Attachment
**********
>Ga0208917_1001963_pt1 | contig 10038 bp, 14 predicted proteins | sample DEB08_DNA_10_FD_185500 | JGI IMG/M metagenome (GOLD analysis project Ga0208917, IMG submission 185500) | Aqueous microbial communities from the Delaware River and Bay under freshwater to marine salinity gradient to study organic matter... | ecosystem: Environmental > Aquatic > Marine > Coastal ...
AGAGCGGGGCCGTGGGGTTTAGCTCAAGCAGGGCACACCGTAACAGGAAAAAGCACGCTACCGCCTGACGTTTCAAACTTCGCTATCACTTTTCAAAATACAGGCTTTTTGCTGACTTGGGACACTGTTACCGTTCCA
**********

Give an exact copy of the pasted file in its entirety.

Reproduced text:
>Ga0208917_1001963_pt1 | contig 10038 bp, 14 predicted proteins | sample DEB08_DNA_10_FD_185500 | JGI IMG/M metagenome (GOLD analysis project Ga0208917, IMG submission 185500) | Aqueous microbial communities from the Delaware River and Bay under freshwater to marine salinity gradient to study organic matter... | ecosystem: Environmental > Aquatic > Marine > Coastal ...
AGAGCGGGGCCGTGGGGTTTAGCTCAAGCAGGGCACACCGTAACAGGAAAAAGCACGCTACCGCCTGACGTTTCAAACTTCGCTATCACTTTTCAAAATACAGGCTTTTTGCTGACTTGGGACACTGTTACCGTTCCA